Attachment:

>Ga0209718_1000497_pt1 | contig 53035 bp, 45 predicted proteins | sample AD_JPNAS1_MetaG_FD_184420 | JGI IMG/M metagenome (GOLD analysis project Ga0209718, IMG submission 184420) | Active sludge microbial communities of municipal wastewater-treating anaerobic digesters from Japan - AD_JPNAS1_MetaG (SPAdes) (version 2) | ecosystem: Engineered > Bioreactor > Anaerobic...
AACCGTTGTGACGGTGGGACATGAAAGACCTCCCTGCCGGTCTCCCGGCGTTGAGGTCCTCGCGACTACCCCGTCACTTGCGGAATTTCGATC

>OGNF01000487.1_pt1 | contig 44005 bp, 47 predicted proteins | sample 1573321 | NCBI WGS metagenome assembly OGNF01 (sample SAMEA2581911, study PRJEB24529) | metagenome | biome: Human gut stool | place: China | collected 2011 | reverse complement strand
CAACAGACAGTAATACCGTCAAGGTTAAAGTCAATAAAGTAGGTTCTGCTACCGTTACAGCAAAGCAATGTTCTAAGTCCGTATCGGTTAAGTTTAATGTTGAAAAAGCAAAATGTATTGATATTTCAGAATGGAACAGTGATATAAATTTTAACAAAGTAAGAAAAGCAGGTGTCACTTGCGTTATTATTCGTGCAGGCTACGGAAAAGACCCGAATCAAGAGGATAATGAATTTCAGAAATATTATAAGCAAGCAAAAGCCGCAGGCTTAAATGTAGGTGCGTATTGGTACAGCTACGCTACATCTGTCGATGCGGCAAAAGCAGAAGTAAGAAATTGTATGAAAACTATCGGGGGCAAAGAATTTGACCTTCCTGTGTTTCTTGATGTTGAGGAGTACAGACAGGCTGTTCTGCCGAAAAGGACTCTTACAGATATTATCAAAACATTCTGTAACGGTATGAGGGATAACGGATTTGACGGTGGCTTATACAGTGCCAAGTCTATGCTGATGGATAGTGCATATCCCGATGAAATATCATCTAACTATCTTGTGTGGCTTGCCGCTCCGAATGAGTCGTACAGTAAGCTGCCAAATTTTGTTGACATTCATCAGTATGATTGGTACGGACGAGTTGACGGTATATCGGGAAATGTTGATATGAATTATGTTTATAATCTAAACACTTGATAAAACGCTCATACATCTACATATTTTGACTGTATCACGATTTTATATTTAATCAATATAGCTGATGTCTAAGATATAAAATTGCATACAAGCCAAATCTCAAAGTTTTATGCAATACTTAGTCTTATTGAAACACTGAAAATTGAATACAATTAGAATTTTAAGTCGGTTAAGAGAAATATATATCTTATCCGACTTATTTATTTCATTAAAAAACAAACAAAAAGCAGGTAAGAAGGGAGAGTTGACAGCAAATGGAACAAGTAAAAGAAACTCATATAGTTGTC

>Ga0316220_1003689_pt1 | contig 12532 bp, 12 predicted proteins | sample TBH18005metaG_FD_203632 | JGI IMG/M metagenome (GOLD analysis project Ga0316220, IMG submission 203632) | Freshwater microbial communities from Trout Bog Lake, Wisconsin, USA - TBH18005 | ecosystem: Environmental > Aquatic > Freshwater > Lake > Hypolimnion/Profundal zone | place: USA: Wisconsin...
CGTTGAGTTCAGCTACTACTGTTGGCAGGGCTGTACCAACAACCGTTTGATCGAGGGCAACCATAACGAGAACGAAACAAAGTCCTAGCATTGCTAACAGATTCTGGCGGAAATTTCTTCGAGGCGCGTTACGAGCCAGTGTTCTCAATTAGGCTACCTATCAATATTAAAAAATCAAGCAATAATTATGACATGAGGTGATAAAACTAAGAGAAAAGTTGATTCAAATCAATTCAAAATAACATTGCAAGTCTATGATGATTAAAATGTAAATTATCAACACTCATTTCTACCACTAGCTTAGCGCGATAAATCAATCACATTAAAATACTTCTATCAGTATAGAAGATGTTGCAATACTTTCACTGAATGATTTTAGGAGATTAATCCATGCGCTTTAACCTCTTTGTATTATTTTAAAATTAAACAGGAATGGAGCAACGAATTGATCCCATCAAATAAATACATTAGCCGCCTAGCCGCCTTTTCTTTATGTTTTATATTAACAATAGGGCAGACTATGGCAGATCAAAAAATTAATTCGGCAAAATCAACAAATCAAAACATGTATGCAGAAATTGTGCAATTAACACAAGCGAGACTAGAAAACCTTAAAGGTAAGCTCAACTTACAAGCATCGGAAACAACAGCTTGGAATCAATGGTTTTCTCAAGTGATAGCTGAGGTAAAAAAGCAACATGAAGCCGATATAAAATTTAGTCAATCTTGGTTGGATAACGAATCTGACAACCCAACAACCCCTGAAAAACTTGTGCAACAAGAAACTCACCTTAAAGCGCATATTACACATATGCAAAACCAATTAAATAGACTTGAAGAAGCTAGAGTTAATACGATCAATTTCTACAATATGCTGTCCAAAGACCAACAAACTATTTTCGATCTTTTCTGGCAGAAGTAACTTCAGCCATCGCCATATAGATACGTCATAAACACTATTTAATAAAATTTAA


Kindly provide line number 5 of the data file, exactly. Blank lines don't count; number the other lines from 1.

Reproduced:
>Ga0316220_1003689_pt1 | contig 12532 bp, 12 predicted proteins | sample TBH18005metaG_FD_203632 | JGI IMG/M metagenome (GOLD analysis project Ga0316220, IMG submission 203632) | Freshwater microbial communities from Trout Bog Lake, Wisconsin, USA - TBH18005 | ecosystem: Environmental > Aquatic > Freshwater > Lake > Hypolimnion/Profundal zone | place: USA: Wisconsin...